It is non-contentious that the notice of dispute (‘Notice’) was filed in the Tribunal on 3 July 2018 being a date that is within six months of Golden Vision entering into the lease, that is, on 18 April 2018. Further to that, the lessor received the Notice on or about 25 July 2018.
  3. [48]
    We accept that, consistent with established authority, the question of whether the Notice was effective should be determined by reference to what a reasonable person exercising his or her common sense in the context and in the circumstances of the particular case, would understand the Notice to mean.[45] In Mannai Investment Co Ltd v Eagle Star Life Assurance Co Ltd[46] the House of Lords said:

The standard of reference is that of the reasonable man exercising his common sense in the context and in the circumstances of the particular case. It is not an absolute clarity or an absolute absence of any possible ambiguity which is desiderated. To demand a perfect precision in matters which are not within the formal requirements of the relevant power would in my view impose an unduly high standard in the framing of notices such as those in issue here.[47]

  1. [49]
    In this matter and for reasons discussed below, we cannot be satisfied based on the evidence before us that the lessee has, by filing the Notice of dispute, ‘given written notice’ to the lessor within six months after the lessee enters into the lease, as required under s 21F(1) of the Act that the lease is terminated. Further to that, we are not satisfied that a reasonable recipient of the Notice, such as Ms Irvine on behalf of the lessor, would understand the Notice to convey notice of termination of the lease.
  2. [50]
    Ms Irvine’s evidence is that the lessor received the Notice directly from the Tribunal registry on 25 July 2018.[48] Mr Irvine gave evidence at the hearing that she did not understand the Notice to be a notice of termination of the lease.[49] Ms Irvine’s evidence is that up until the time when the lease was terminated by the lessor on 26 October 2018, Golden Vision did not convey to the lessor that the lease had already been terminated.[50]
  3. [51]
    We accept Ms Irvine’s evidence about receipt of the Notice and that she did not understand the Notice to be a notice of termination. Ms Irvine’s evidence about the Notice is supported by her email sent to the Tribunal dated 23 July 2018.[51] Relevantly, Ms Irvine states in her email to the Tribunal dated 23 July 2018, the following:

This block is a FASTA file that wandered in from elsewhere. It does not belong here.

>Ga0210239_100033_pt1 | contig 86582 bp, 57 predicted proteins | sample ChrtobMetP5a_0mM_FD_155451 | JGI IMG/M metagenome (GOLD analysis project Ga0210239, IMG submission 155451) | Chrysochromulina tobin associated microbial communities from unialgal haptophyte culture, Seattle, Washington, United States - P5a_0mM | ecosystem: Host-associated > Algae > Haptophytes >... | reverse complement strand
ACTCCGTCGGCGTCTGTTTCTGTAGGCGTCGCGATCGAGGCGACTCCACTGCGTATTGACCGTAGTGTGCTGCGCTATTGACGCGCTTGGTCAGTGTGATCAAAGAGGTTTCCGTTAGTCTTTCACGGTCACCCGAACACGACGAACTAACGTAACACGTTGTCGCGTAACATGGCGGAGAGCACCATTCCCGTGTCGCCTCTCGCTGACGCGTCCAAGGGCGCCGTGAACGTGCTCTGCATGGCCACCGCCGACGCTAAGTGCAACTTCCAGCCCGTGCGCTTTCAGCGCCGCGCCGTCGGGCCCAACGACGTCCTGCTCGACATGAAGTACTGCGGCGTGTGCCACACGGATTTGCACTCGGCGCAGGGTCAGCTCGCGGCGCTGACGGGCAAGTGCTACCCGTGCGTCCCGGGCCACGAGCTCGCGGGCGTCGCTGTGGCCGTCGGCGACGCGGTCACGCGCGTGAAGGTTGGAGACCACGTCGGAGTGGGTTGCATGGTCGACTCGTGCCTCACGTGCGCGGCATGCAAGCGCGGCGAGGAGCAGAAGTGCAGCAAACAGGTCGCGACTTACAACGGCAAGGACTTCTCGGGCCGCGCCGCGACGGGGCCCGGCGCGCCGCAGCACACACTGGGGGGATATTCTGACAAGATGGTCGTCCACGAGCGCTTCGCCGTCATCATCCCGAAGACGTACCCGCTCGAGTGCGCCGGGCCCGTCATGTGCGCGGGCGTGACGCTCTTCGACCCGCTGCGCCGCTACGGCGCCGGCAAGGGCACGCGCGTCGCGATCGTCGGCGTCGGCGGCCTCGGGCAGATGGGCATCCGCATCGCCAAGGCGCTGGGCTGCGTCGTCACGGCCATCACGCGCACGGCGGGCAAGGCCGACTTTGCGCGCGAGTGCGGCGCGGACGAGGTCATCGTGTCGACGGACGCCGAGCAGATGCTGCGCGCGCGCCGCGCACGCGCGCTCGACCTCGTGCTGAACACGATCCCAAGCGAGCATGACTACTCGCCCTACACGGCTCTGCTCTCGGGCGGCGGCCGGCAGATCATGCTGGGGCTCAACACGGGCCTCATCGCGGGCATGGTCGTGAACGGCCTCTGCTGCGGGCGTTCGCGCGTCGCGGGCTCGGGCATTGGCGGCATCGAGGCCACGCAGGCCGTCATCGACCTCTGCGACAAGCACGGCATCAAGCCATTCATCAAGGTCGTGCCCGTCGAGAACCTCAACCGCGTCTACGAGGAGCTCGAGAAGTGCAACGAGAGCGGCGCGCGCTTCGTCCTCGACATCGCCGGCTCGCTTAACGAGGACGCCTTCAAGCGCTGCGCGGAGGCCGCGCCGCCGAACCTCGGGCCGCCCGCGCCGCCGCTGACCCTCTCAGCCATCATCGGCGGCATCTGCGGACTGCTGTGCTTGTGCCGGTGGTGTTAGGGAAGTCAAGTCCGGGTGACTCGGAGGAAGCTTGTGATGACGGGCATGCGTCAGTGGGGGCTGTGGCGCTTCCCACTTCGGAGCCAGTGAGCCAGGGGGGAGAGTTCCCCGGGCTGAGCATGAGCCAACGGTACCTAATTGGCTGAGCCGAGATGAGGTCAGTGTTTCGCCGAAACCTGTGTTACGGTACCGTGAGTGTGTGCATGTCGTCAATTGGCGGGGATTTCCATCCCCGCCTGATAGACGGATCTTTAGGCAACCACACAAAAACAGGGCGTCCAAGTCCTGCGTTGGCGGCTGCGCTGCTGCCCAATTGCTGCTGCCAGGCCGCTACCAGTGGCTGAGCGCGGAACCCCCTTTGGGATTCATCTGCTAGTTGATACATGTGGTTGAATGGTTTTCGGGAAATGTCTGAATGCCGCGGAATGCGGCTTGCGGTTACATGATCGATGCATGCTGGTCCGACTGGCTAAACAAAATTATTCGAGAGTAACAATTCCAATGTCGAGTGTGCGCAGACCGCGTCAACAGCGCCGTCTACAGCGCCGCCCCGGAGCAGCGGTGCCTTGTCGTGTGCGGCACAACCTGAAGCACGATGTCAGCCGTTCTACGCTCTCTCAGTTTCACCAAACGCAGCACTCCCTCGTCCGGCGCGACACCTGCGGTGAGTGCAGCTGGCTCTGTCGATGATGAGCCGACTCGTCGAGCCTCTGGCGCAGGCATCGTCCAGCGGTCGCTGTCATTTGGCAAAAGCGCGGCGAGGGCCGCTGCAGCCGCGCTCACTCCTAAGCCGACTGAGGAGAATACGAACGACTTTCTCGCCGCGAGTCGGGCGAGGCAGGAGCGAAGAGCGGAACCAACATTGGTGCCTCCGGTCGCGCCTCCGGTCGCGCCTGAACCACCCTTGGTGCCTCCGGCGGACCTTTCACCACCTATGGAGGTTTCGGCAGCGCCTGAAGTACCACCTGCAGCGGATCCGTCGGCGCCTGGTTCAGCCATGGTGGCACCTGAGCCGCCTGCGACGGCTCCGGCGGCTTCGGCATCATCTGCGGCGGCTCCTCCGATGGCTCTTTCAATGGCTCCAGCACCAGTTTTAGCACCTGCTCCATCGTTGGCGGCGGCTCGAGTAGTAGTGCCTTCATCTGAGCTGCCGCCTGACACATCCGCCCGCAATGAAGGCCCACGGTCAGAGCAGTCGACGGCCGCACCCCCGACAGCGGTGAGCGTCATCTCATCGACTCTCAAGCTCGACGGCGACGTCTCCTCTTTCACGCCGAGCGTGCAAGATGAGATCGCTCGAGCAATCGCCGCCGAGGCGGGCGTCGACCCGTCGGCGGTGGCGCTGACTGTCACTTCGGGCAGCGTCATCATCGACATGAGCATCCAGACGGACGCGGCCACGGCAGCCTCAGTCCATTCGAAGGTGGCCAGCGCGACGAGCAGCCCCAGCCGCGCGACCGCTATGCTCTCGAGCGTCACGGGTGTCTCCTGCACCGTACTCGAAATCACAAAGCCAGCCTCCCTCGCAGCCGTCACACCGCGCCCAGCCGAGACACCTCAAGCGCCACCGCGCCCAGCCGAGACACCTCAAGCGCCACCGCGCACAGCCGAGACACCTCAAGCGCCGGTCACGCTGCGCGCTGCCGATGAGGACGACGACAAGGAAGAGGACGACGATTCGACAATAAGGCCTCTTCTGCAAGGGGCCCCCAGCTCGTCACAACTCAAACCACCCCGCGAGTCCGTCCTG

…Could you please advise if proceedings have been commenced in the name of Golden Vision GC P/L v Orchid Avenue P/L? We have been provided with a copy of a payment receipt by Golden Vision GC P/L but have not been served with any documents.[52]

  1. [52]
    Mr Wu’s initial evidence about the giving of the Notice to the lessor is that he sent the Notice to the lessor on the same day that he filed it (i.e. on 3 July 2018) or the next day.[53] In his further statement filed during the hearing, Mr Wu recalls that he lodged the Notice in the Tribunal on the understanding that the Tribunal would serve the notice on the lessor.[54] It is open for us to find that Mr Wu did not send the Notice to the lessor. We find that Orchid Avenue was given the Notice by the Tribunal on 25 July 2018.
  2. [53]
    We accept Ms Irvine’s evidence that she did not understand the Notice to be a notice of termination of the lease. The evidence shows that after the lease documents were signed by the lessee on 22 February 2018, Golden Vision took steps to get the premises ready for trading. Golden Vision obtained, amongst other things, a quote for construction of the fit out works on 9 April 2018, applied for building approval of the work on 11 April 2018 and signed a contract for the completion of the fit out works with Altran Project Management Pty Ltd (‘the Altran contract’) on 18 April 2018.[55] Practical completion was reached for the Altran contracted works on 14 June 2018, being a date after Mr Wu filed the Notice in the Tribunal.[56]
  3. [54]
    Mr Wu was cross-examined at the hearing about his intentions in relation to filing the Notice and commencing proceedings in the Tribunal. Mr Wu stated ‘I like to terminate the lease because the dispute I mentioned in my statement and also according to the law’.[57] Mr Wu also stated that he would like to seek compensation for the deposit and amongst other things, referred to the money he had spent such as the ‘fit-out work’.[58] In relation to Altran’s notice of practical completion for the works that was emailed to Mr Wu on 31 June 2018, Mr Wu accepted during cross-examination that he received an email on 31 June 2018 but stated that he did not remember seeing the notice.[59]
  4. [55]
    Although Golden Vision refers to the ‘remedy’ it is seeking under Annexure 2 of the Notice as being, amongst other things, ‘[t]o terminate the lease’ with Golden Vision, there is no reference to the lessor’s alleged failure to provide to the lessee the LDS within the prescribed time under s 21B of the Act, nor does the Notice state that the lease is terminated. The Notice does, however, refer to the reimbursement of specified amounts from Orchid Avenue such as, amongst other things, amounts of money plus GST for fit out payments to Altran Project Management Pty Ltd, liquor licence fees, legal costs involved with going through the lease, signs, fire consulting works, hydraulic consulting works and building approvals.[60]
  5. [56]